Koimoi Recommends The Great India Kitchen: Imagine bringing a home appliance, say a toaster, from the fanciest of the stores to your kitchen. It looks all new but soon becomes just another machine for you, thus entering monotony. Now imagine a homemaker in that toaster’s place who you have given a side-eye all your life, offensive right? But look around you, and assess if it isn’t true. That’s The Great Indian Kitchen. We all have seen it, lived with it and have even been guilty participants, but never questioned it. Directed by Jeo Baby, the Malayalam drama is an open letter of frustration but never at the cost of demeaning anyone. Today on Koimoi recommends I recommend this gem of a film that shows you the deep-rooted patriarchy and how an orthodox creature lurks within all of us.
Director: Jeo Baby
Available On: Neestream
Raise your hand if a woman in your house picking up your plate every single time has seemed normal and no harm to you. Well, we all are proven guilty and deserve to watch The Great Indian Kitchen, so as to realise the grimy muck that we have adapted ourselves to. It isn’t a hidden secret, but it takes the lens a bit far and showcasing your privilege in the wide-angle. And trust me, it isn’t all merry; actually, it’s uncomforting.
Women empowerment is a subject rampantly explored in cinema and at the risk of being super preachy. Filmmakers across languages suffer the phenomenon, ‘What if the audience doesn’t understand the nuances?’. Writer-director Jeo Baby respects our intellects and lets his nuances be themselves without oversimplifying. He is simply telling the story of individuals we know, or we are. He doesn’t even name his characters (Thank me if you didn’t realise that, no one in this universe had a name, except the little girl). A specimen of how these people are either us or one of us, and the fact that Baby respects you, to not spoon-feed that.
The Great Indian Kitchen does not just talk about a woman, and how she has to adapt to an alien world that she is married into, it tells the story of every glass of water that is expected from a woman even if they have come home together. Jeo Baby is looking at his gender with a lens that makes him see the privilege but with clarity that it comes at the cost of suffering to the other gender.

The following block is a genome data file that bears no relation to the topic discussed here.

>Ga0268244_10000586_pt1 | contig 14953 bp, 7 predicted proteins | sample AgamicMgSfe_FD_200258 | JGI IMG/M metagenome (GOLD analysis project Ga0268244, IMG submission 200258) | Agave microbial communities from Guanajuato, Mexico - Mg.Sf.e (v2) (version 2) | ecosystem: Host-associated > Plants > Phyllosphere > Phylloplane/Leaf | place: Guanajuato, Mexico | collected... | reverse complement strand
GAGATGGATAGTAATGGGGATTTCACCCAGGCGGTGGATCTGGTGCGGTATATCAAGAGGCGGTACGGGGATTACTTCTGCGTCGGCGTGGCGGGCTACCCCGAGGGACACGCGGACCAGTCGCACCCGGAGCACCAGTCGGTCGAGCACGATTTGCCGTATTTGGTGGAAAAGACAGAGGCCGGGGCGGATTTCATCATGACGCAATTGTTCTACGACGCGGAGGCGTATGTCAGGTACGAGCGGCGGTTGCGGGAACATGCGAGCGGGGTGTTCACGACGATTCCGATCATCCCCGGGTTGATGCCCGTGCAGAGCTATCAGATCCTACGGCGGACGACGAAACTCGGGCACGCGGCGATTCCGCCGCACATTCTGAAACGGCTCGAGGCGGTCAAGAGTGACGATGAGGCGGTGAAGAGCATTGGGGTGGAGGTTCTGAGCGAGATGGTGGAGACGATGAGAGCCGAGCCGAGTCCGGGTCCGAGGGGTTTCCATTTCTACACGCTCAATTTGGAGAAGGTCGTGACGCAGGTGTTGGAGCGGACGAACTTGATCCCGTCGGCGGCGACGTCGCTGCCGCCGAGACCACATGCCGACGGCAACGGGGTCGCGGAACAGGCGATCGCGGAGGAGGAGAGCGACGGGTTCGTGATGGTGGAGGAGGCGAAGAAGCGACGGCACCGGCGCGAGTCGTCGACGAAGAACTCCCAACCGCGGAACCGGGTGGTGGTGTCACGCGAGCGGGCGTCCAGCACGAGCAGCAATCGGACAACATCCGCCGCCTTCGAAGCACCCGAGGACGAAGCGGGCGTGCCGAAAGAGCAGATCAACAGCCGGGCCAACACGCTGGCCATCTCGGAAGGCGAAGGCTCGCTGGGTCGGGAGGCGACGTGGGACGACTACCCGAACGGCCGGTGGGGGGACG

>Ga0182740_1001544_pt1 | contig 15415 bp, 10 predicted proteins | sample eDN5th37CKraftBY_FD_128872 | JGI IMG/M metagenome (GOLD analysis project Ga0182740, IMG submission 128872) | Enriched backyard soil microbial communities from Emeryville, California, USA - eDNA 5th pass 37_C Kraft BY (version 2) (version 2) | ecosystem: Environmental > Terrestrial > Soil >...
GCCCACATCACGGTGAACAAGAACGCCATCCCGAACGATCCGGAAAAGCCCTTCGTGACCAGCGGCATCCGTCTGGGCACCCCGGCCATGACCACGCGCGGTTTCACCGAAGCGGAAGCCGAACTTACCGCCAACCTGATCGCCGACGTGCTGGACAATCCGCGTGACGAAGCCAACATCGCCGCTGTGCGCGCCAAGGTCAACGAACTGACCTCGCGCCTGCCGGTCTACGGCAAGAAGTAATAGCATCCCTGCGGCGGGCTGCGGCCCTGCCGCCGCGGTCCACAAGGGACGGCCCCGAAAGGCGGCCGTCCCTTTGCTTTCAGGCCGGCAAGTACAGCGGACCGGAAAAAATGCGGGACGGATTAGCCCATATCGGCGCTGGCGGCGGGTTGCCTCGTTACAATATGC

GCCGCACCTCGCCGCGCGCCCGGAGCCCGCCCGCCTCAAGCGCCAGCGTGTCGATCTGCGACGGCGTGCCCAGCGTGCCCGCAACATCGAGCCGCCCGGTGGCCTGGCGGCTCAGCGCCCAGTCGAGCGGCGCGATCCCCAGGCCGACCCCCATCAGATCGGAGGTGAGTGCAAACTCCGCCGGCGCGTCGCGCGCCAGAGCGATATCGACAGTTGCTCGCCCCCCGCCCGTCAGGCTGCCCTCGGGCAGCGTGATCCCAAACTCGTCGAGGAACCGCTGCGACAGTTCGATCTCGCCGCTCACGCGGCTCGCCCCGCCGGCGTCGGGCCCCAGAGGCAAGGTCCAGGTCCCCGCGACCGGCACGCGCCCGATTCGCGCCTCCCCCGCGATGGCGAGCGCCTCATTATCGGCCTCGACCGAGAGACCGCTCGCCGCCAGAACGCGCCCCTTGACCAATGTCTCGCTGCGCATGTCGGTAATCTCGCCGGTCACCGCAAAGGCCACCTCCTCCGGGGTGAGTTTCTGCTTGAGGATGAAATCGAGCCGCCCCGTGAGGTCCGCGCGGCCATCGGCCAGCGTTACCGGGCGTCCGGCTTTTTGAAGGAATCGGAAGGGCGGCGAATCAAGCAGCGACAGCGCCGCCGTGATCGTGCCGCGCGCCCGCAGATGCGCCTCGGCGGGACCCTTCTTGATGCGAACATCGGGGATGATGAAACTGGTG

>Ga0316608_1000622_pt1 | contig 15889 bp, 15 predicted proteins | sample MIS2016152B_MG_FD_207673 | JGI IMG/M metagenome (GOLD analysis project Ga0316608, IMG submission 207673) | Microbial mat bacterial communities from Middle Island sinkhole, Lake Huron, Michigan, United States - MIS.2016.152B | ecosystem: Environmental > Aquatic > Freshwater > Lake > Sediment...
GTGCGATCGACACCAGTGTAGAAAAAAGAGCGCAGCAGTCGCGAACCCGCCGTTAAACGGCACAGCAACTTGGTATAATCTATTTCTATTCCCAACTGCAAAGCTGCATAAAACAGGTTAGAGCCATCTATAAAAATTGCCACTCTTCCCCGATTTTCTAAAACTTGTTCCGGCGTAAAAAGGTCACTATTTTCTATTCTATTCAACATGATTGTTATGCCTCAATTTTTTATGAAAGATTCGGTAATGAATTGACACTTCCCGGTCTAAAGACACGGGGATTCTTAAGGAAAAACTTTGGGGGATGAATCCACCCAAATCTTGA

In The Great Indian Kitchen, we get to see a raw portrayal of all the taboos we all have come across at a certain point. A menstruating woman not being allowed to move freely in the house, women in general not allowed in Sabrimala temple because they menstruate, a man expecting his wife to serve him s*xually even when she doesn’t want to, getting offended when she expresses her s*xual needs, the list keeps increasing, and we don’t even realise the constraints that we make the lady stay into. A lot has been spoken about the film already, but what needs to be is the fact that it isn’t far away from reality. It’s your kitchen, not a fantasy world.
What shines bright are the actors who have embodied these nameless characters completely. Nimisha Sajayan plays a girl with aspirations and a progressive approach, falling into a highly patriarchal family. Every time she comes to a kitchen full of dirty dishes the cringe on her face pierces your heart. It is a range from happy, to confused, to nervous, to triggering, to the blast, Nimisha does wonders in portraying all of them. She is a slow-boiling volcano and one that needs to blast.
Suraj Venjaramoodu plays the husband, who knows nothing but that women are made to work in the kitchen and have s*x without their consent. The Great Indian Kitchen doesn’t make Suraj a villain, and the actor is careful enough to understand that. His expressions are subtle and calculated, just like a person would in real life. Him giving lessons on family value, while in contrast, not even helping his wife to fix a leaking drain.
What is victorious in this tale is Salu K. Thomas’ epic cinematography. He uses his camera to show you the monotony that we as a society subject ladies to. After a point he goes on to create frames that are repetitive, while it gets jarring after a while, I understand why Jeo Baby and Thomas do that, and you will too once you watch The Great Indian Kitchen. With the close-ups of food being cooked, the hard work put into it, Thomas captures it all and in an eye-opening manner.
All said and done, Jeo Baby’s Malayalam gem is a testimony of the fact that patriarchy isn’t an evil limited to our grandfathers, but a piece of it has also travelled to us and is the parasite we need to kill. The next time when a woman brings you a glass of water remember to return the deed and do the same.
PS: The subtitles for The Great Indian Kitchen are done by a company named 1 “Barrier, a nod to Parasite maker Bong Jong Ho’s iconic Oscar speech. Such amazing Easter eggs!
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